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The Space Between Trees by Katie Williams

The Space Between TreesEvie mostly keeps to herself. She doesn’t have any real friends and can’t find it in herself to find some. There are mainly two things that Evie likes: her newspaper route and Jonah Luks. That’s why every Sunday, Evie takes her time on her route so that she can run into Jonah. But one Sunday is different from all the others because Jonah finds something in the woods—a body. It turns out to be Elizabeth McCabe, Evie’s childhood friend; she’s been brutally murdered. Evie is just as stunned as the next person, but that doesn’t explain why she lies and tells Zabet’s father that they were friends. This is the start of a strange relationship with Mr. McCabe and Hadley, Zabet’s best friend. Evie finds herself on a wild goose chase with Hadley after Zabet’s killer. Evie doesn’t really know what she’s doing anymore, but she does know Hadley’s erratic and paranoid behavior is sure to land the two in serious trouble.

The Space Between Trees is a murder mystery, but from a new angle. Evie isn’t closely connected to the person who was murdered but still finds herself involved with people who are. Her partnership with Hadley to find Zabet’s killer seemed to me a halfhearted one; Evie craves the companionship more than a desire for justice. This makes the actual investigation rather lackluster and story sometimes boring to read. I found it difficult to like Evie; she cares about very little and seems to not understand the meaning of friendship, and her awkwardness is not endearing at all. In the end, all I could really take away from this story was the futility of it all. Evie goes after Jonah, but gives up pretty easily when things go wrong; Hadley wants to find Zabet’s killer but fails miserably; and during all of this, Evie doesn’t change one bit. I was disappointed with The Space Between Trees because I really wanted to like this story, but unfortunately, I found this hard to accomplish.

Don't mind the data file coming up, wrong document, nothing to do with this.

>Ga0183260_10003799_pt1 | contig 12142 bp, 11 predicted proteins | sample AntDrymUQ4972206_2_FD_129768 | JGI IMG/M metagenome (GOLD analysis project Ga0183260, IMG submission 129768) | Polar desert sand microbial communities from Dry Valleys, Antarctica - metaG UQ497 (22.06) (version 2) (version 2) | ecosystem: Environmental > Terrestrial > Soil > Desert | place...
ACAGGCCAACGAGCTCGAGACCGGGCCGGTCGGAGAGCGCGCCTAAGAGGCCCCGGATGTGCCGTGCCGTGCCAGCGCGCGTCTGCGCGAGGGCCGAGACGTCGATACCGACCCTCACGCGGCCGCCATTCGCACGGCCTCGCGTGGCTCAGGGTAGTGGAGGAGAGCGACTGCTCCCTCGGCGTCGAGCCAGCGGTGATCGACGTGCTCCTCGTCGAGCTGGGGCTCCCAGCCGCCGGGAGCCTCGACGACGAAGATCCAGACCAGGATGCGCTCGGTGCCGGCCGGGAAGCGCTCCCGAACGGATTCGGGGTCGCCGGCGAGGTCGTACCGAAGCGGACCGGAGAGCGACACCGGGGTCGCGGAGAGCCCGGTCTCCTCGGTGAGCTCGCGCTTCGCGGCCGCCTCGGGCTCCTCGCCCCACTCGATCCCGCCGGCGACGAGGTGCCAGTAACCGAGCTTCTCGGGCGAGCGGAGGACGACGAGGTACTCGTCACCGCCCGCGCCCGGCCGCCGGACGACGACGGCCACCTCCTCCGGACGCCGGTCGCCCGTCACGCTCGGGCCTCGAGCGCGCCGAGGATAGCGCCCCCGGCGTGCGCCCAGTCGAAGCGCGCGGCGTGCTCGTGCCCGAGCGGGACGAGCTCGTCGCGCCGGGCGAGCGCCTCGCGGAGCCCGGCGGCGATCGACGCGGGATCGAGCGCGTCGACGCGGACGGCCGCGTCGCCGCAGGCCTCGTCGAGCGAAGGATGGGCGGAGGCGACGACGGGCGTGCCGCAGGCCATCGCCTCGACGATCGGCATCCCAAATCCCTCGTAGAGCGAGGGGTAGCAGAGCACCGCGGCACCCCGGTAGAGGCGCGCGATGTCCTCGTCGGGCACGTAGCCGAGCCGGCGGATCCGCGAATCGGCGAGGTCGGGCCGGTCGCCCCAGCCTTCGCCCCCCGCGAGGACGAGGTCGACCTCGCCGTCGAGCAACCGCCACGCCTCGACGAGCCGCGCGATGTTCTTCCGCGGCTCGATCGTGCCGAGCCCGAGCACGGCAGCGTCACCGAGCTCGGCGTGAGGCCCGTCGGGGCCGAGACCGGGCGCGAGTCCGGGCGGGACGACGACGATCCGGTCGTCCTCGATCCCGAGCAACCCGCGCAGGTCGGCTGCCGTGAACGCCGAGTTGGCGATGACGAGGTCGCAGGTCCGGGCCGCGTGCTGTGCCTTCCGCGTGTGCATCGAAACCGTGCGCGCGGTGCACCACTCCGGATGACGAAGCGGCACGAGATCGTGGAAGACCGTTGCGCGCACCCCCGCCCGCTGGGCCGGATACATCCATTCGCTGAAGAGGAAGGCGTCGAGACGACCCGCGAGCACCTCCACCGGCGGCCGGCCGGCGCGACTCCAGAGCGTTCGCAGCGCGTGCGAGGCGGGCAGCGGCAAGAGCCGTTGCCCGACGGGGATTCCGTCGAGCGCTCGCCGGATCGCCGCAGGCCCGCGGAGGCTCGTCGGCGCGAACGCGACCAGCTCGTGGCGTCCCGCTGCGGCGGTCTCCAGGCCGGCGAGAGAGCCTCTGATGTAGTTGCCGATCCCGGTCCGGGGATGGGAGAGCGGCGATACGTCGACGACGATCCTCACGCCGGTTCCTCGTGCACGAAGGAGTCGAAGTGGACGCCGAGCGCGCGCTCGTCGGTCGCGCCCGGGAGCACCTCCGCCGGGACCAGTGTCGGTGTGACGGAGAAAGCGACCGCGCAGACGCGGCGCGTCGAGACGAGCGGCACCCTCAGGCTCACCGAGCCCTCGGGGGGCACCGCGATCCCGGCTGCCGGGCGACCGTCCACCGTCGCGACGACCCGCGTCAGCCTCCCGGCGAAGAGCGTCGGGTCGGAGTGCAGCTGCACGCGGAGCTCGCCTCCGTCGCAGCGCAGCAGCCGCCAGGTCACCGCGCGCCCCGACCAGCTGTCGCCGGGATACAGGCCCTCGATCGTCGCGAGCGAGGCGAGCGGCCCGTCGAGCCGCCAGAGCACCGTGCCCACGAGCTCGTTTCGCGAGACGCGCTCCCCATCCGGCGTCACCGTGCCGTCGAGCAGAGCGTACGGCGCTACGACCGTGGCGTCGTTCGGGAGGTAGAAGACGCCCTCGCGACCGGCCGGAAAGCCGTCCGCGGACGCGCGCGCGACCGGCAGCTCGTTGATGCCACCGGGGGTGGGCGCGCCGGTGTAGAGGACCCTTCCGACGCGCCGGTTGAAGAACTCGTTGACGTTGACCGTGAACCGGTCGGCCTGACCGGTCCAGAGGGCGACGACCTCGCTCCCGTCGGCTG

The Space Between Trees may be enjoyed by readers who also liked Low Red Moon by Ivy Devlin, Wish You Were Dead by Todd Strasser, and Death at Deacon Pond by E.M. Alexander.

Rating: 3.0

Review copy from Amazon Vine

2 munch(es) :

Autumn said...

I didn't particularly love this book either for many of the same reasons you mentioned. Evie and Hadley were completely ineffective in what they were trying to do.

Unknown said...

I felt similar. The cover was so awesome, and I just knew the story would be too. But I was just kind of disappointed..check out my review on www.amandarosetew.blogspot.com

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